• Late-night inspections of premises classified (because of the nature of the premises or identified management problems) as high risk. Hotels and taverns are usually busiest at night and in the early morning. At these times it may be more difficult to adequately supervise and control licensed premises (including preventing the entry of minors), to ensure that food and non-alcoholic beverages remain available, and to offer safe transport options.

This suggested monitoring strategy is summarised in Figure 3. However, DLAs should determine their own strategies according to their own circumstances.

Figure 3
Suggested strategy for monitoring by District Licensing Agency inspectors

Purpose of inspection Target group Frequency
Maintain contact, set expectations, check for technical compliance, remind licensee of obligations, discuss host responsibility practices, ensure ongoing staff training. Low-risk premises. Every six or 12 months.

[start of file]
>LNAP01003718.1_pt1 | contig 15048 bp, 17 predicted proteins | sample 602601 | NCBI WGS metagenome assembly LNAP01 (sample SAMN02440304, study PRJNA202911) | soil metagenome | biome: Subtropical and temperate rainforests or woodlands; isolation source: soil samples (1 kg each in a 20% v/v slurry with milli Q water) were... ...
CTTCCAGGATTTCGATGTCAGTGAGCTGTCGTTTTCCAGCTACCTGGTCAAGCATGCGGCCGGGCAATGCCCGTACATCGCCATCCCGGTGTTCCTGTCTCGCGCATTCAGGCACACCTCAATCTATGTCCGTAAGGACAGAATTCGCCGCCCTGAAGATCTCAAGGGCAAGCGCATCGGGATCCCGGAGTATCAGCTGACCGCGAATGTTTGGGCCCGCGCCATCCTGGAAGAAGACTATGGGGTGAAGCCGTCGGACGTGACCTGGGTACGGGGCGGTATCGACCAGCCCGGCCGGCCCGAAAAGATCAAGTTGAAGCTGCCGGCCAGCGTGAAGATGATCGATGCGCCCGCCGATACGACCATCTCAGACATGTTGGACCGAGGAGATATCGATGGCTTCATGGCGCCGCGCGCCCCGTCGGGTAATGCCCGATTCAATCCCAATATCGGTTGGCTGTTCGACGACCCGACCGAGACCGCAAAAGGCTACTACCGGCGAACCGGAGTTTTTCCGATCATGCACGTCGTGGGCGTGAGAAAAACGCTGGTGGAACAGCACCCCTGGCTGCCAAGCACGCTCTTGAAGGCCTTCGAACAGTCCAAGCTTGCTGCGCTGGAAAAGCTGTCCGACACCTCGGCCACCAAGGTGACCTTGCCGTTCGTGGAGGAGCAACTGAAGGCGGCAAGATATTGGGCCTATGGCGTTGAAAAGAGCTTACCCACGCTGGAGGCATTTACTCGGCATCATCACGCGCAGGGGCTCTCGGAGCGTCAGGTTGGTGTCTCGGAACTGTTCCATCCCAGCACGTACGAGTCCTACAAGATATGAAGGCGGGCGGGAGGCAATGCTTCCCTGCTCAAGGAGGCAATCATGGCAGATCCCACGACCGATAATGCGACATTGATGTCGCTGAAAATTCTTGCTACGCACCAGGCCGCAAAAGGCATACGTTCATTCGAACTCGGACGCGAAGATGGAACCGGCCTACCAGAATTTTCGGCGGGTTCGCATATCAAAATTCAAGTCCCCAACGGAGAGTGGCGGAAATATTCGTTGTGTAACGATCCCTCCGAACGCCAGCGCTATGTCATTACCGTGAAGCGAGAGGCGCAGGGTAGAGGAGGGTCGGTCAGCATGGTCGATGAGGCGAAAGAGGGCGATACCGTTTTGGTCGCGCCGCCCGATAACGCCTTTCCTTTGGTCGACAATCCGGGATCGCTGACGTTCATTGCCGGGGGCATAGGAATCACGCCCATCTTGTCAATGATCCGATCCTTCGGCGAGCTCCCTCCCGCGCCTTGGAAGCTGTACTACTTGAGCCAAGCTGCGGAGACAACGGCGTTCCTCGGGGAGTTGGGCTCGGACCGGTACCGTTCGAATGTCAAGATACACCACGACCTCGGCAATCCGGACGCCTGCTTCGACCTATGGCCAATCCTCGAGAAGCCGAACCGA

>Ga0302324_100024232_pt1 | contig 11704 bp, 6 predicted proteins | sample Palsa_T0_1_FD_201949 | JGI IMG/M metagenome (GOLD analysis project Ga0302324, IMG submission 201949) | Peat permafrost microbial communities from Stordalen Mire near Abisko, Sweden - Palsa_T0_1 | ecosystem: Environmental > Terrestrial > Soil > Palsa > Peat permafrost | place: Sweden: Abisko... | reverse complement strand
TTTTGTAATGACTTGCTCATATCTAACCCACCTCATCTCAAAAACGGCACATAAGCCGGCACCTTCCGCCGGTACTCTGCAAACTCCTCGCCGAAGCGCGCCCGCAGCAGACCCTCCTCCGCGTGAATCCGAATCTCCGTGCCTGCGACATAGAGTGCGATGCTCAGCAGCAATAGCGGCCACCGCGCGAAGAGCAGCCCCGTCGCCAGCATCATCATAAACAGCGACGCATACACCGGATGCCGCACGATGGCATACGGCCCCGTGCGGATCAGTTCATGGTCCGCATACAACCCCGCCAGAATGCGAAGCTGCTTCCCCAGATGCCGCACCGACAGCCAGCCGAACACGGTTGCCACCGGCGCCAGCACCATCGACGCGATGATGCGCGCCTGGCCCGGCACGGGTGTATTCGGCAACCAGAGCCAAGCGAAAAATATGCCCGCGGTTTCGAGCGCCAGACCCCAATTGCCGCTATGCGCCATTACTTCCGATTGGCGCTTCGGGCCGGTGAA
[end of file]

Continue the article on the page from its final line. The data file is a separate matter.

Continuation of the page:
Set expectations, ensure compliance, ensure understanding of obligations. New licensees. Periodic visits during the first 12 months of operation.
Verify the layout of premises, set out or confirm expectations, check management practices, raise any issues. Applicants for new liquor licences or renewals. In association with consideration of new applications or renewals.
Ensure compliance, focus on control and supervision, intoxication, access by minors, host responsibility. Busy and high-risk premises. Evenings and early morning - at least monthly, and more often for problem premises.
Follow-up on identified breaches, investigate complaints. All premises. As necessary.